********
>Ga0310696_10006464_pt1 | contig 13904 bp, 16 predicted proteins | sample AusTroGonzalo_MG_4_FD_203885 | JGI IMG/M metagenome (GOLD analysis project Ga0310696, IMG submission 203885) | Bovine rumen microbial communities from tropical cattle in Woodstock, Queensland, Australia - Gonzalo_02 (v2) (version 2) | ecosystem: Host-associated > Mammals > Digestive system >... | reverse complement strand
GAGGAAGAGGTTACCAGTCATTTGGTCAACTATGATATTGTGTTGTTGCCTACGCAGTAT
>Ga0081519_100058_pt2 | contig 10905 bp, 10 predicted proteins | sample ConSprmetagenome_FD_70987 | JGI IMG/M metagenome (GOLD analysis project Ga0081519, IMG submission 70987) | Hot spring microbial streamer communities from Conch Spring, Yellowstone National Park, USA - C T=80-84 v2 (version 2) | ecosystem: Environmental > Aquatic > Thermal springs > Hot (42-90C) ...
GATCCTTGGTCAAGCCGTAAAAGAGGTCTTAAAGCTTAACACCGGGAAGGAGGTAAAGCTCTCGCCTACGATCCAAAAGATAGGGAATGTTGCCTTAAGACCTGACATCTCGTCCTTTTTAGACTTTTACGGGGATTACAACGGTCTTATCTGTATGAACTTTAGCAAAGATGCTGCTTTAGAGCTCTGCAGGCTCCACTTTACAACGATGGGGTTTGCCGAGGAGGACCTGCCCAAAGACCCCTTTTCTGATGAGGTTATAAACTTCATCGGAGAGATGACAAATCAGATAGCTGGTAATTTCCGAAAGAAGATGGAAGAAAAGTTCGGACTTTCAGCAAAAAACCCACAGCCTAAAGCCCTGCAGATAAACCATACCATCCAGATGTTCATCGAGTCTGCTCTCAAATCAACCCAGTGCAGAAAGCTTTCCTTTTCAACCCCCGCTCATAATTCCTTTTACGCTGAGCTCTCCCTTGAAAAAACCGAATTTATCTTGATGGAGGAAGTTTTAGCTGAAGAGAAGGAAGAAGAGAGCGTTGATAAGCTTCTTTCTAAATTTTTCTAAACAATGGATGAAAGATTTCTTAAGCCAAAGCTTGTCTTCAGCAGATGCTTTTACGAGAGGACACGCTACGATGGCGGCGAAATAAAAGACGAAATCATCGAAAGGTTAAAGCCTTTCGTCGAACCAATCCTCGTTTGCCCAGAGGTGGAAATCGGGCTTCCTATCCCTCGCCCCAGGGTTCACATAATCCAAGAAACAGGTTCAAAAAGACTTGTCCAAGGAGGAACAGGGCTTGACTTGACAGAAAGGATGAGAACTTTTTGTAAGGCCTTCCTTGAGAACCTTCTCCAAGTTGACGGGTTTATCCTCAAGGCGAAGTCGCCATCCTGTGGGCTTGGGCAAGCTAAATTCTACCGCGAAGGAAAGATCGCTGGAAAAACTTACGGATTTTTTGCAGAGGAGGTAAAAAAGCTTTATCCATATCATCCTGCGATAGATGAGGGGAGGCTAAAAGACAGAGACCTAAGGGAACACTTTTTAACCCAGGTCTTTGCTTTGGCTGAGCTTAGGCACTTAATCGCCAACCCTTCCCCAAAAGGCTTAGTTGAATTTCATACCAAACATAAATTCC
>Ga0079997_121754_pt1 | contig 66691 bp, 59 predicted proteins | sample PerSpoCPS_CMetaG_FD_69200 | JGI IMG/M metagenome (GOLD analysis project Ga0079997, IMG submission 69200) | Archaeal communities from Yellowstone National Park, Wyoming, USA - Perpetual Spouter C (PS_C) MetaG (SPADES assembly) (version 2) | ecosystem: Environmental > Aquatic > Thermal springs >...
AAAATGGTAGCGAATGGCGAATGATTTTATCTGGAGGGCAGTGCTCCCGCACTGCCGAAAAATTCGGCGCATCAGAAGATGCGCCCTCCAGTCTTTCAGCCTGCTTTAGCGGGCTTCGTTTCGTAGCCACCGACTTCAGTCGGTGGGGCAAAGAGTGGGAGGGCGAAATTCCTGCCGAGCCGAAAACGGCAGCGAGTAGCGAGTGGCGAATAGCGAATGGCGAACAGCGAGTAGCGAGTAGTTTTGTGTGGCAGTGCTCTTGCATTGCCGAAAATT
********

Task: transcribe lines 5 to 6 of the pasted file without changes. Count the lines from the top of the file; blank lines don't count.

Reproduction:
>Ga0079997_121754_pt1 | contig 66691 bp, 59 predicted proteins | sample PerSpoCPS_CMetaG_FD_69200 | JGI IMG/M metagenome (GOLD analysis project Ga0079997, IMG submission 69200) | Archaeal communities from Yellowstone National Park, Wyoming, USA - Perpetual Spouter C (PS_C) MetaG (SPADES assembly) (version 2) | ecosystem: Environmental > Aquatic > Thermal springs >...
AAAATGGTAGCGAATGGCGAATGATTTTATCTGGAGGGCAGTGCTCCCGCACTGCCGAAAAATTCGGCGCATCAGAAGATGCGCCCTCCAGTCTTTCAGCCTGCTTTAGCGGGCTTCGTTTCGTAGCCACCGACTTCAGTCGGTGGGGCAAAGAGTGGGAGGGCGAAATTCCTGCCGAGCCGAAAACGGCAGCGAGTAGCGAGTGGCGAATAGCGAATGGCGAACAGCGAGTAGCGAGTAGTTTTGTGTGGCAGTGCTCTTGCATTGCCGAAAATT